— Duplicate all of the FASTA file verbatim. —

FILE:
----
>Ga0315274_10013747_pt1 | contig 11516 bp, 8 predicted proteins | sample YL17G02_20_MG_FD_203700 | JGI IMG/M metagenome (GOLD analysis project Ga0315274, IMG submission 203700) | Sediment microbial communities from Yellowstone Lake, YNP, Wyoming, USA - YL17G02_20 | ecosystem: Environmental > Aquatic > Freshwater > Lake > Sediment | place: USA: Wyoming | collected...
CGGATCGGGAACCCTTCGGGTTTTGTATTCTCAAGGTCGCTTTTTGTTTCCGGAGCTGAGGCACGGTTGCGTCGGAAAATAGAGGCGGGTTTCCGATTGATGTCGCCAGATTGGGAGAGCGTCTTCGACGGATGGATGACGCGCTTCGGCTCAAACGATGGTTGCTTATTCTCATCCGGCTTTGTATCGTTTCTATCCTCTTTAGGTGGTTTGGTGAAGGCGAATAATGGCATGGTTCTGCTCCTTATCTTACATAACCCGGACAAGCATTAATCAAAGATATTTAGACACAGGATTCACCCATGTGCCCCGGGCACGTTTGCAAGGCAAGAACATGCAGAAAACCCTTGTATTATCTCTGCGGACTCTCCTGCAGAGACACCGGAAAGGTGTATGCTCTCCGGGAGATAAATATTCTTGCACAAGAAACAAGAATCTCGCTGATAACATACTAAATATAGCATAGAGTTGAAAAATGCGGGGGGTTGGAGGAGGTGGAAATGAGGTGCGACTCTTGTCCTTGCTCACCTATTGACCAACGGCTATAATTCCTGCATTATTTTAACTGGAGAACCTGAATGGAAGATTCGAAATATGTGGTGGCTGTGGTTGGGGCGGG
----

>Ga0315274_10013747_pt1 | contig 11516 bp, 8 predicted proteins | sample YL17G02_20_MG_FD_203700 | JGI IMG/M metagenome (GOLD analysis project Ga0315274, IMG submission 203700) | Sediment microbial communities from Yellowstone Lake, YNP, Wyoming, USA - YL17G02_20 | ecosystem: Environmental > Aquatic > Freshwater > Lake > Sediment | place: USA: Wyoming | collected...
CGGATCGGGAACCCTTCGGGTTTTGTATTCTCAAGGTCGCTTTTTGTTTCCGGAGCTGAGGCACGGTTGCGTCGGAAAATAGAGGCGGGTTTCCGATTGATGTCGCCAGATTGGGAGAGCGTCTTCGACGGATGGATGACGCGCTTCGGCTCAAACGATGGTTGCTTATTCTCATCCGGCTTTGTATCGTTTCTATCCTCTTTAGGTGGTTTGGTGAAGGCGAATAATGGCATGGTTCTGCTCCTTATCTTACATAACCCGGACAAGCATTAATCAAAGATATTTAGACACAGGATTCACCCATGTGCCCCGGGCACGTTTGCAAGGCAAGAACATGCAGAAAACCCTTGTATTATCTCTGCGGACTCTCCTGCAGAGACACCGGAAAGGTGTATGCTCTCCGGGAGATAAATATTCTTGCACAAGAAACAAGAATCTCGCTGATAACATACTAAATATAGCATAGAGTTGAAAAATGCGGGGGGTTGGAGGAGGTGGAAATGAGGTGCGACTCTTGTCCTTGCTCACCTATTGACCAACGGCTATAATTCCTGCATTATTTTAACTGGAGAACCTGAATGGAAGATTCGAAATATGTGGTGGCTGTGGTTGGGGCGGG